After three years at the Admiralty, working hard for very little, Weinstock returned to London, where, with the help of his brother Jack, he quickly found a place working for the West End property man Louis Scott.

At this point, Weinstock made the most critical connection of his life. He was invited by the hotelier Maxwell Joseph to a charity ball at the Dorchester hotel on Park Lane, and placed next to one of the most eligible women in London, Netta Sobell, the daughter of Michael Sobell, an entrepreneur who had made his fortune manufacturing radios and would soon, with the assistance of his son-in-law Arnold, ride the television boom.

In 1954, Weinstock joined Sobell's Radio and Allied Industries, from which base he went on to create a manufacturing giant. So impressed was the City with his management skills that, when the larger GEC was floundering in 1961, Radio and Allied was encouraged to make a reverse takeover of it. Weinstock became the company's managing director just 44 days after Harold Wilson was elected leader of the Labour party.

It was a fateful coincidence. Wilson recognised the talent of the donnish businessman, and, when he made takeover bids for Amalgamated Electrical Industries (AEI) in 1961, followed by a merger with English Electric (owners of Marconi) in 1968, Labour egged him on, despite his policy of radical rationalisation. He was now Britain's top manufacturer, and, in 1970, received his knighthood, shortly before joining the board of Rolls-Royce.

Despite his success, however, he was not entirely acceptable to the establishment. In 1973, much to his chagrin, he was blackballed from Brook's club amid mutterings of anti-semitism.

Throughout the 1970s and 1980s, Weinstock continued to develop the business, both organically and through acquisition, buying up scale maker Avery, the health equipment company Picker, the shipyard at Barrow-in-Furness, the electronics group Plessey - after a bitterly fought takeover - and Ferranti, which had run into financial difficulties. This purchasing spree ended in 1995 when he acquired the last remaining leg of the UK's seagoing platform, the VSEL shipyards at Jarrow.

Against the background of the breakup fever of the late 1980s, which was led partly by the financier Lord Hanson, Weinstock also built a series of relationships with continental and American companies, including Alsthom of France, Siemens of German and General Electric of the US (no relation) in a series of moves designed to make the GEC he had created takeover-proof.

But Weinstock's final years at GEC were not happy ones. In the late 1980s and early 1990s, he found himself increasingly out of touch with the prevailing political and City mood. He fell out with Mrs Thatcher over his opposition to privatisation and the perceived poor performance of GEC in the development of Nimrod surveillance aircraft. He failed to please the City because of the GEC's old-fashioned corporate governance and a belief that he was not delivering enough shareholder value.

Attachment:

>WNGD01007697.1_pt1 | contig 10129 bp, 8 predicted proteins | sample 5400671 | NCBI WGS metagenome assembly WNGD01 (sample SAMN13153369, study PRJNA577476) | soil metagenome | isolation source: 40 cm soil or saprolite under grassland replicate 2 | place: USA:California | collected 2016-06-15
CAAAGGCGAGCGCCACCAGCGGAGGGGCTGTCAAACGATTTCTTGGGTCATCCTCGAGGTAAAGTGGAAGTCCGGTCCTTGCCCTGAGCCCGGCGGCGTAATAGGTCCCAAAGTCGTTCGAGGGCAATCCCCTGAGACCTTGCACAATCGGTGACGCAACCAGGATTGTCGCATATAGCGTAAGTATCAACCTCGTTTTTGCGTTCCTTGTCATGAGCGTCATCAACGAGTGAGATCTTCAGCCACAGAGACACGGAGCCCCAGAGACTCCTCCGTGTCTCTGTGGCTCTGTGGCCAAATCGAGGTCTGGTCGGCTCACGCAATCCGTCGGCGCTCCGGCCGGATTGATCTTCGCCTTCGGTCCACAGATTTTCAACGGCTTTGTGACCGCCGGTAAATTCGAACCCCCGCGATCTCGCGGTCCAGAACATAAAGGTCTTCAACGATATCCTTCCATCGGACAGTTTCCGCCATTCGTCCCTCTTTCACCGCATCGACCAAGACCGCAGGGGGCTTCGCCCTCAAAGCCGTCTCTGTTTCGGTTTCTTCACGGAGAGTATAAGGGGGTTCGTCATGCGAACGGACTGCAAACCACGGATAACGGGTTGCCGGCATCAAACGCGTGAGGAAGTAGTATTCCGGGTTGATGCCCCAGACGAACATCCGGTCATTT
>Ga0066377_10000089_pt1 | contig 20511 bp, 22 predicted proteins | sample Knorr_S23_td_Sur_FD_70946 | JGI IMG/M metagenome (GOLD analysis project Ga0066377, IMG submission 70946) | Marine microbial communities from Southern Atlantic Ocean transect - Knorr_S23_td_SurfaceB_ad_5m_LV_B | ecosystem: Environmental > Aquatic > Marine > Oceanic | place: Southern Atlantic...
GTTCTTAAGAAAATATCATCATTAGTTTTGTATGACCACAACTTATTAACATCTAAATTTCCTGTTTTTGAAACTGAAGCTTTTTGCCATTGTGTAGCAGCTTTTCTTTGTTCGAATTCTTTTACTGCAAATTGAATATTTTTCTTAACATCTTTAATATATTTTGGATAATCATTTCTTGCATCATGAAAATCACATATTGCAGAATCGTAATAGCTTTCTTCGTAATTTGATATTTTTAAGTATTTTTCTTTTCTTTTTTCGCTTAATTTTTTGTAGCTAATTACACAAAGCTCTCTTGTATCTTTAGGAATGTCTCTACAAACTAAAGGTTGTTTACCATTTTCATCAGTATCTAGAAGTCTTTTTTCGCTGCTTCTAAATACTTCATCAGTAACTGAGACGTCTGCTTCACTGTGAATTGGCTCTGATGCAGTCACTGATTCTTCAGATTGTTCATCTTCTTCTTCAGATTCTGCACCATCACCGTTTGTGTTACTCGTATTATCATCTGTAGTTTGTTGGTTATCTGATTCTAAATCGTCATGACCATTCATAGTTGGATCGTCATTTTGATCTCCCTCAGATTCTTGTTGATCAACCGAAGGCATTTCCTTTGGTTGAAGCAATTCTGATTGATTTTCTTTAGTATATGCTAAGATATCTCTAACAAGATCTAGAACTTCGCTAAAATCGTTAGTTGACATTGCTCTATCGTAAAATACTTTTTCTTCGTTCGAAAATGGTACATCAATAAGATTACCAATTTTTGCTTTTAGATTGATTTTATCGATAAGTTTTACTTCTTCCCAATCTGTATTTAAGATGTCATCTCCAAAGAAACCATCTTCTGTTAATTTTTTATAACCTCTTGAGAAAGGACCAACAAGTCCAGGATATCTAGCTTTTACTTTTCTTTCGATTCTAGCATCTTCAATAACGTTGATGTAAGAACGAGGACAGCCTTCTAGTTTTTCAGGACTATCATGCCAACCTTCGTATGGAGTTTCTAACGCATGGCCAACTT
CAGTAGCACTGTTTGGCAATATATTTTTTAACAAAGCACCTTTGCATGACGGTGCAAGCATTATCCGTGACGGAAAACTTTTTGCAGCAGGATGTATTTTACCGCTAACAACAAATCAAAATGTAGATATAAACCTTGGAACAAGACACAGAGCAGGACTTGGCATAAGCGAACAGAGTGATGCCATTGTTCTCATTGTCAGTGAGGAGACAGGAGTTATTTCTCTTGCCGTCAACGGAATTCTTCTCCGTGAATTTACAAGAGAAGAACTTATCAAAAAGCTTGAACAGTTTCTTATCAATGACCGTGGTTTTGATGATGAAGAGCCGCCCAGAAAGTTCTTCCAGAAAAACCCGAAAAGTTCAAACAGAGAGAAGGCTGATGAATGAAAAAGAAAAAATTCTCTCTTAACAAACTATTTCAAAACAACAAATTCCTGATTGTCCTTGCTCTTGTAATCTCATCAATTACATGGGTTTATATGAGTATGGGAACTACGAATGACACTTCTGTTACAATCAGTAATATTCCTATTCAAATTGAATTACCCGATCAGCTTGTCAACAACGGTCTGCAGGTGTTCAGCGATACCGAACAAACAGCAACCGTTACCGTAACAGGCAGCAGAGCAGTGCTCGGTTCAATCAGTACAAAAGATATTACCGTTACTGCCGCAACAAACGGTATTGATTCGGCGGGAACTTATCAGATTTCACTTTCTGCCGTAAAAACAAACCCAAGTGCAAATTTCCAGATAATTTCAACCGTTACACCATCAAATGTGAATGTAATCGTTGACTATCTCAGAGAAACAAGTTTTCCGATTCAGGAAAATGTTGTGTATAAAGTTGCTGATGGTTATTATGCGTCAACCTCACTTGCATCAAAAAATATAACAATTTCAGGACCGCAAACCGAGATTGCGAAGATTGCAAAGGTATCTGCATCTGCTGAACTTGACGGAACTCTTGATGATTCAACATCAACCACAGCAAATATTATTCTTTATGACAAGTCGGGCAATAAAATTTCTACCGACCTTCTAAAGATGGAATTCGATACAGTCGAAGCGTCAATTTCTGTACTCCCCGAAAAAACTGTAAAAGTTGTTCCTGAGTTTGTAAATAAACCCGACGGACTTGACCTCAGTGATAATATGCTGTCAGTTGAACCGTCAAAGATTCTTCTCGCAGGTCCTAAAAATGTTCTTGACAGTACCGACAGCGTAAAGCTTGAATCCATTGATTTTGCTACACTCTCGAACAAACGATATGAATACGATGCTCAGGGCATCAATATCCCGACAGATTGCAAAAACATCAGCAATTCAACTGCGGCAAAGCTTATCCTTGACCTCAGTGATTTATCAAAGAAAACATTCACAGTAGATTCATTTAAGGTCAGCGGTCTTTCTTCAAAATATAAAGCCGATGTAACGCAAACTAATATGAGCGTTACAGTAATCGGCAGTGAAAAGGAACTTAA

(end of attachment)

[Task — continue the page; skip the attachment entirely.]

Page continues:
As if this were not bad enough, he was struck by personal tragedy. His son Simon, the commercial director of GEC, contracted cancer in 1996, and died before his father had settled the succession at the company. The City insisted that Weinstock Sr move on and, in the same year, he became emeritus chairman, making way for Lord (George) Simpson. The company he left behind was a varied collection of electrical businesses.

Ironically, GEC, at the forefront of developing silicon chip and cellular phone technology, showed no great aptitude for exploiting these commercially, which meant that the company that Weinstock bequeathed was strong on defence but not civilian technology - a distinct disadvantage in the age of e-commerce and the cellular phone.

In 1999, Simpson focused the company on IT and communications, and renamed it Marconi plc. But last month, as a major loser in the dotcom and telecom crash, its value had declined from £35bn to less than £150m, Simpson left with a million-pound pay-off, and Weinstock was said to be deeply upset.

In later years, after the death of his son, Arnold Weinstock rediscovered his Jewish traditions; he took pride in the fact that his daughter Susan chose to bring her children up in the religion of his ancestors, and he drew comfort from the fact that he was able to play a personal role in helping to ensure Israel's survival during the start of the 1967 six-day war. His legacy reached well beyond the realms of business, politics and the turf.

He was made a life peer in 1980, and is survived by his wife and daughter.

· Arnold Weinstock, Baron Weinstock of Bowden in the county of Wiltshire, industrialist, born July 29 1924; died July 23 2002